Whenever you applied for a home loan the bank or their agents gave you two options: Fixed or floating. Till now you too must have discussed and enlightened yourselves about the pros and cons of 'fixed' and 'floating' home loan rates. No more.
Now there is a third breed of home loan product which banks have creatively named as hybrid loans! Put simply, this home loan product is a mix of both fixed and floating.
Hybrid loans: What and how?
As the name suggests, this is a combination of both, fixed as well as floating rates, also known as partly fixed, partly floating home loan. Under this loan scheme, a part of your loan is locked under 'fixed' and the rest is under the adjustable rate of interest, called 'floating'. In fact this is a median option between fixed and floating interest rates.
This product is a 'mixed blessing' especially for those who are confused about the movement of interest rates and do not want to take a particular stance.
In case of hybrid loans, there are two loan agreements, one on fixed and the other on floating.
This means that if you take a home loan of Rs 20 lakh and you are unsure of interest rates then you can choose to take 60 per cent of Rs 20 lakh (Rs 12 alkh) as a fixed rate home loan and the remaining (Rs 8 lakh) as floating. The proportion can change based on your risk appetite. Your risk appetite would be high if you go for a higher floating component in a scenario where interest rates are likely to go upwards and vice versa.
In case interest rates move up, you have an option of foreclosing your floating component of the loan with no pre-payment penalties. In case you decide to foreclose the loan locked under the fixed portion, the standard two per cent pre-payment penalty will apply unless you have negotiated otherwise.
Another option available if interest rates go down is that you can get the fixed portion of your loan converted into floating. This can be done by paying a conversion fee of 0.5 per cent (or more) of the outstanding loan amount.
Very few banks offer purely 'fixed' or 'transparent' floating rates; most actually offer hybrid loans.
Banks like the State Bank of India offer SBI-Flexi Home Loans, HDFC offers 2-in-1 Home, ICICI offers Part Fixed, Part Floating, Bank of Baroda offers Flexi-home loans. All these products are hybrid home loans.
Fixed, floating or hybrid? Which one's for you?
Apnaloan.com CEO Harsh Vardhan Roongta says, "Firstly 'fixed' or 'floating' is not a one-time decision. You will need to keep reviewing your decision at least every six months. Currently Apnaloan.com recommends to its customers to opt for a floating rate loan. I am personally not a fan of mixed rates (partly fixed and partly floating) mainly because of the non transparency of the banks on both these rates. The so-called 'fixed' portion may be varied and there is no objective mechanism to ensure that the 'floating' rate also floats down. These risks remain even when you take a pure 'fixed' rate loan or a pure 'floating' rate loan but in any case you are not exposed to dual non transparency."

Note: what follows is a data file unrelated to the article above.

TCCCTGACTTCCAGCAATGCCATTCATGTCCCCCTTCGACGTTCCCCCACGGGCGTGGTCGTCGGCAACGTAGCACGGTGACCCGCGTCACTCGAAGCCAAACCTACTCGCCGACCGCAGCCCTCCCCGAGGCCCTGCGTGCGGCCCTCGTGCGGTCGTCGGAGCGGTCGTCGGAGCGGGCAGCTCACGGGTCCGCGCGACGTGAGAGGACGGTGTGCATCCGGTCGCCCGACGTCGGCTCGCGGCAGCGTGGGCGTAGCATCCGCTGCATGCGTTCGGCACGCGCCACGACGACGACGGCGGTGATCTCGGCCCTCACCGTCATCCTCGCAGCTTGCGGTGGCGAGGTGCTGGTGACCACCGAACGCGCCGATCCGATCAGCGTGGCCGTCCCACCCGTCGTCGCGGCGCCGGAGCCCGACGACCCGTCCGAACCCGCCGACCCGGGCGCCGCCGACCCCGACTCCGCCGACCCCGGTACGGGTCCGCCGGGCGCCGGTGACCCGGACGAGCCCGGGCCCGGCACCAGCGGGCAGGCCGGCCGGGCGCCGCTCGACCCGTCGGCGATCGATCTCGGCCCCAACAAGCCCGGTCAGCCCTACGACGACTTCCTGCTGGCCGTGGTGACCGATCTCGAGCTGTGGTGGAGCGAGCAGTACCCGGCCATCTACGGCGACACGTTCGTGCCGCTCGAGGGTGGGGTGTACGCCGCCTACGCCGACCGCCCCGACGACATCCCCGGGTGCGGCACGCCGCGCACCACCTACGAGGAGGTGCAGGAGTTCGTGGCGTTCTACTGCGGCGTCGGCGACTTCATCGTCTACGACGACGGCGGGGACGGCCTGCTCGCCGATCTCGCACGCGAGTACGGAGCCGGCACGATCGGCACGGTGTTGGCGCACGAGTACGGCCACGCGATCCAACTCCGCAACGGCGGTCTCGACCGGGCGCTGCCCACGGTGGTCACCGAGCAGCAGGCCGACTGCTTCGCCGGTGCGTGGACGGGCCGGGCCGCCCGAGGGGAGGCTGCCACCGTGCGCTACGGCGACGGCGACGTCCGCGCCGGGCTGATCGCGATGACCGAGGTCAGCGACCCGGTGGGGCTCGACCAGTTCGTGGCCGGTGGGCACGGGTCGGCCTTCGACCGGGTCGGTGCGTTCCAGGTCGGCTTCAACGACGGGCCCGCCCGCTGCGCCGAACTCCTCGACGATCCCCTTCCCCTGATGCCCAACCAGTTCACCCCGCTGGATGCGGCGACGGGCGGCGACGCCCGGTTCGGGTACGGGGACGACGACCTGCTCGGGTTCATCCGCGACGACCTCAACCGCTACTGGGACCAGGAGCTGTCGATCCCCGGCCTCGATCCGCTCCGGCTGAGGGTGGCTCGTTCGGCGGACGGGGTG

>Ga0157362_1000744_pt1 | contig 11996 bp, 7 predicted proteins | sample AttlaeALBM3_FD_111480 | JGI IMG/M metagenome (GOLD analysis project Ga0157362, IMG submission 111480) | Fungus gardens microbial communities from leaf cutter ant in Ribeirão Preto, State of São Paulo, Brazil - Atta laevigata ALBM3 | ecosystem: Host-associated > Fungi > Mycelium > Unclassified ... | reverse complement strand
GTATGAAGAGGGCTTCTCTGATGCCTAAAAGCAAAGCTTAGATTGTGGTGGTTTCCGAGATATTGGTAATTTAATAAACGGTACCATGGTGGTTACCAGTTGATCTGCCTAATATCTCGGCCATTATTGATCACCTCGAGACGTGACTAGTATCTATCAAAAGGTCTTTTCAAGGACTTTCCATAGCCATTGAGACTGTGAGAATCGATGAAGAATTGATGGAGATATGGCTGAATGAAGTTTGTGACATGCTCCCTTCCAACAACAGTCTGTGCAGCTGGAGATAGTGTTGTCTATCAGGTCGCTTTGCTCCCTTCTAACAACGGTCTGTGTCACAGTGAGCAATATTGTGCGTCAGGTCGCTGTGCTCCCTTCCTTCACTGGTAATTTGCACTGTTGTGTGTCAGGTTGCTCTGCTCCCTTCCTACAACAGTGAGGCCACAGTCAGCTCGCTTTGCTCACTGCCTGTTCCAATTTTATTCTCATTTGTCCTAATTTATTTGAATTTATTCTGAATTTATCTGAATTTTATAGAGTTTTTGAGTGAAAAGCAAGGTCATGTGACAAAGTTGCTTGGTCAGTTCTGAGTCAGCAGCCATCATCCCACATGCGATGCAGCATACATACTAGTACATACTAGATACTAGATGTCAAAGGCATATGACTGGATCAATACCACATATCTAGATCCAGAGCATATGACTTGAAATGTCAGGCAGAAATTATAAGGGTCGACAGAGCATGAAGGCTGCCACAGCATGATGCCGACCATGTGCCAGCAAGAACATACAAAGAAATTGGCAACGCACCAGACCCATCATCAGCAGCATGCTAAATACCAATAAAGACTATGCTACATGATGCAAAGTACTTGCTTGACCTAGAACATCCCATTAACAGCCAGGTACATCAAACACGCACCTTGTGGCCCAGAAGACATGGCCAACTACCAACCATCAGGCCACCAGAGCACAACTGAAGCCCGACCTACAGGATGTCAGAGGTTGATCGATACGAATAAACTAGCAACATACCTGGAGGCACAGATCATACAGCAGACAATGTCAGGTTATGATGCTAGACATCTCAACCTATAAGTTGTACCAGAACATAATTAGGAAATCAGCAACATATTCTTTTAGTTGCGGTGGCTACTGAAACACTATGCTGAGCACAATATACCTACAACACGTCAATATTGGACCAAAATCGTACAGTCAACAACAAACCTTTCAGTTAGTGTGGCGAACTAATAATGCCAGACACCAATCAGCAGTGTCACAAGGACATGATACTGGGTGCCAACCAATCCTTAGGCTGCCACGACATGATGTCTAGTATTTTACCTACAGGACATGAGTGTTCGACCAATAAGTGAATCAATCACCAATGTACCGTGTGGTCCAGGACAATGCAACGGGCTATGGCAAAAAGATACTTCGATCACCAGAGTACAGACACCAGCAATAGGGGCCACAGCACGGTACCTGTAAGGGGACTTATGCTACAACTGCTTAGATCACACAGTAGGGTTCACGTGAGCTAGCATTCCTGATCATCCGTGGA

According to ICICI Bank, hybrid loans imbibe dual benefit of fixed rate loans as well as floating rate loans. With this product, a customer can book part of her/his loan under a fixed rate plan and the other part under a floating rate plan. Thus, s/he can minimise the impact of any adverse changes in the interest rate regimes and at the same time, avail of any benefits that may come by way of favourable changes. Part fixed, part floating can be availed by Resident Indians whether salaried or self-employed and also by Non-Resident Indians who are salaried.
It is always recommended that one revises the interest rate option periodically. Nothing can be a better safeguard than keeping an eye on the interest rate movement and see if a conversion or a change to another interest rate plan is a more viable option. However, if you are one of those who do not want to be on guard, hybrid loans might just do the trick for you.
So study your options thoroughly before entering into this arrangement called mixed or hybrid loans.